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Jazz and The City: Film Screenings at EFG London Jazz Festival

Image from Young Man With A Horn, provided by Barbican Centre

From the 13th to the 18th of November, a total of seven films were screened at the Barbican Cinema as a part of the EFG London Jazz Festival. The programme, Jazz and The City, showed a range of films from shorts to musical dramas and documentaries. The shortest of them ran for only thirteen minutes, whereas the longest was almost two hours. Each film explored the role of jazz in cities around the world, including Paris, London, Los Angeles, and New York City.

Directed by George Nierenberg, No Maps on My Taps and About Tap both showcase three tap dancers and their prowess in the largely overlooked art form. They are not only fascinating in the charming exhibit of tap dancing, but also in their brilliant use of storytelling techniques. As the curator described, these documentaries manifest ‘a spectacle and temporary escape from the inequality and social instability of the period.’

Image from No Maps on My Taps, provided by Barbican Centre

The American musical drama film, Young Man with a Horn, is a Hollywood production about the fictionalised life of the jazz cornetist Bix Beiderbecke. It tells a story of a gifted young man who has a blazing passion for the trumpet, yet is tortured by his pursuit of artistic expression. The film is most notable for its authentic trumpet solos dubbed by the trumpeter Harry James. Who Needs a Heart is another musical drama which explores the history of the British Black Power movement during the period of Michael X. It is composed of micro-narratives and clips of documentaries, performed over soundtracks of some of the greatest jazz luminaries. The film is an interesting presentation of the political and social complexities of 1960s-1970s London.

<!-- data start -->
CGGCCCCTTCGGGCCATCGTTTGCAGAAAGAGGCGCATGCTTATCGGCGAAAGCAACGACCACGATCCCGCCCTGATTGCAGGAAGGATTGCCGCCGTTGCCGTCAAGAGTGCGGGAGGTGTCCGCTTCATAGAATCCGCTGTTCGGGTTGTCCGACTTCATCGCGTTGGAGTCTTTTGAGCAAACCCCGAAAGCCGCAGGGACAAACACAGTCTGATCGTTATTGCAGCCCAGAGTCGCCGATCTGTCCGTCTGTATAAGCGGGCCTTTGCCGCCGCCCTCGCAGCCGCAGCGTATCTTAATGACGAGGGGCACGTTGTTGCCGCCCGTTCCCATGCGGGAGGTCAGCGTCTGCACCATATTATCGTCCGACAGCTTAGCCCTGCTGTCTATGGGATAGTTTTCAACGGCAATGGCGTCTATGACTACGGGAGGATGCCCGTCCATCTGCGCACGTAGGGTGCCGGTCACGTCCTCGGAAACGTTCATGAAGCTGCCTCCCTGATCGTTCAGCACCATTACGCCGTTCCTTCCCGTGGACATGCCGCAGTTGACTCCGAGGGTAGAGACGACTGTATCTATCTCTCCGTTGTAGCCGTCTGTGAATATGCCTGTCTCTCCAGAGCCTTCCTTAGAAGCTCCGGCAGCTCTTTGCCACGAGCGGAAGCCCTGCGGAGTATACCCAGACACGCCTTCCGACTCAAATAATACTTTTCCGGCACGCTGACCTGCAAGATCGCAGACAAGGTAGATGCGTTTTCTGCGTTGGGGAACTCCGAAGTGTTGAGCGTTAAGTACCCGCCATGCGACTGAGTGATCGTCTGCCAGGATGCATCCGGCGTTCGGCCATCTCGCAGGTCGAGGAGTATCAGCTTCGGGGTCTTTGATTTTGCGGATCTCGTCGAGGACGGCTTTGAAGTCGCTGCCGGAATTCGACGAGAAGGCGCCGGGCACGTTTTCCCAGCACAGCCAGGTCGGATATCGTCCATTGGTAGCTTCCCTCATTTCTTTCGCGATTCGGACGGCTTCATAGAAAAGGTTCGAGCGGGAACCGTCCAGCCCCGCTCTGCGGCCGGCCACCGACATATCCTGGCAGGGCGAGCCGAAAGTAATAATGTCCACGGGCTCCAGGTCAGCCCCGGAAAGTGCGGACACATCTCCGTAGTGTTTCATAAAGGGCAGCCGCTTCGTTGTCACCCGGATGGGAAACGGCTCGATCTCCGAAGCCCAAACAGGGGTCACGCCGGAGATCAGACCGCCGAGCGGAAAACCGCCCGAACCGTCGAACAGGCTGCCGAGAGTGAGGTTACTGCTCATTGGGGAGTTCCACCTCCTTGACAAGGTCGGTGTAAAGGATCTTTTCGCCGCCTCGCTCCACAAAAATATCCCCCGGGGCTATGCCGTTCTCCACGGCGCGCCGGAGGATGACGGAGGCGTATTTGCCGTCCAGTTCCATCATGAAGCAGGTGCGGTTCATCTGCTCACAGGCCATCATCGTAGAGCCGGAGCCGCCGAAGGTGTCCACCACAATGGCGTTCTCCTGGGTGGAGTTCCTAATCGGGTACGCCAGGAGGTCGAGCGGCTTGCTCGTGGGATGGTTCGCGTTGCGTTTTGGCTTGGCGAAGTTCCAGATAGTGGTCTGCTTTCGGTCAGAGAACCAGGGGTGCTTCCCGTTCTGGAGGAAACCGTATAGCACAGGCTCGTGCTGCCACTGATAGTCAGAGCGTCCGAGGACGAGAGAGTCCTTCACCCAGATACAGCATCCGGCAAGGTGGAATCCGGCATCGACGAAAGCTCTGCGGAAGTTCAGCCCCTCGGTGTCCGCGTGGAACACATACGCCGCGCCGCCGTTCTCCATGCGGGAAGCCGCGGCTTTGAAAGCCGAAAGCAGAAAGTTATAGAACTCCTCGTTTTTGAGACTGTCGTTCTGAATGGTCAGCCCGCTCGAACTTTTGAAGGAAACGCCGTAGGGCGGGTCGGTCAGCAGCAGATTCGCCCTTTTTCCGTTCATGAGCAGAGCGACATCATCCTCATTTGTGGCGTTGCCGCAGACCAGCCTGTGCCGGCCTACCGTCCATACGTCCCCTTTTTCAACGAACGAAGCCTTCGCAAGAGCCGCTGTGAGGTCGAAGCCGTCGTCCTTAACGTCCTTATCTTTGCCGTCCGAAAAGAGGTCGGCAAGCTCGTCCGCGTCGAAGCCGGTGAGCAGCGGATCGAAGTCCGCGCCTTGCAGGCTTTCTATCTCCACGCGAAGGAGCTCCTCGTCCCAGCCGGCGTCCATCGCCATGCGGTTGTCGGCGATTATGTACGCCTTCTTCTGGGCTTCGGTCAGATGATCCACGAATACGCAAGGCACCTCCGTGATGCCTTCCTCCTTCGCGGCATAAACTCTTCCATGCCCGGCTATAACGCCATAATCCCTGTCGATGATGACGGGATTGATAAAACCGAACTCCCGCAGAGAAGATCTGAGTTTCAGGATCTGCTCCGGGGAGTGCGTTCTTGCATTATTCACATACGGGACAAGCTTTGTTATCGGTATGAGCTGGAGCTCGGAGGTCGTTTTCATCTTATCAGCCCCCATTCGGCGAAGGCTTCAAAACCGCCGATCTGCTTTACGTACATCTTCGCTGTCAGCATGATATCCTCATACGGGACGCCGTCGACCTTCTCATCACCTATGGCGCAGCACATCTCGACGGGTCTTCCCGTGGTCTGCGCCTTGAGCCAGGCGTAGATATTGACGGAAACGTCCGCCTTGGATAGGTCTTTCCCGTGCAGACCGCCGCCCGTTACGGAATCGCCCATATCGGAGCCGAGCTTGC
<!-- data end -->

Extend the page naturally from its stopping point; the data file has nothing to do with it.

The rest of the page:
In my opinion, the most entertaining screenings were the two shorts: Jazz of Lights and When It Rains. The former is a psychedelic runaway, shot along Times Squares. The sonic and visual experience is utterly experimental and enjoyable. Meanwhile, the latter offers a witty episode of how jazz functions as the nexus of a community in South Central Los Angeles.

Overall, Jazz and The City was a well-curated programme. Its diversity in genres, contexts, and themes catered to curious viewers as well as jazz enthusiasts. Indeed, the EFG London Jazz Festival’s screenings entertained both young and old audiences alike.


Young Man with a Horn (35mm) (US 1949, Dir Michael Curtis)

Jazz of Lights (16mm) (US 1954, Dir Ian Hugo)

Paris Blues (35mm) (US 1961, Dir Martin Ritt)

No Maps on My Taps (US 1979, Dir George Nierenberg)

About Tap (US 1985, Dir George Nierenberg)

Who Needs a Heart (UK 1991, Dir Black Audio Film Collective)

When It Rains (US 1995, Dir Charles Burnett)


Edited by Josh Aberman, Music Editor


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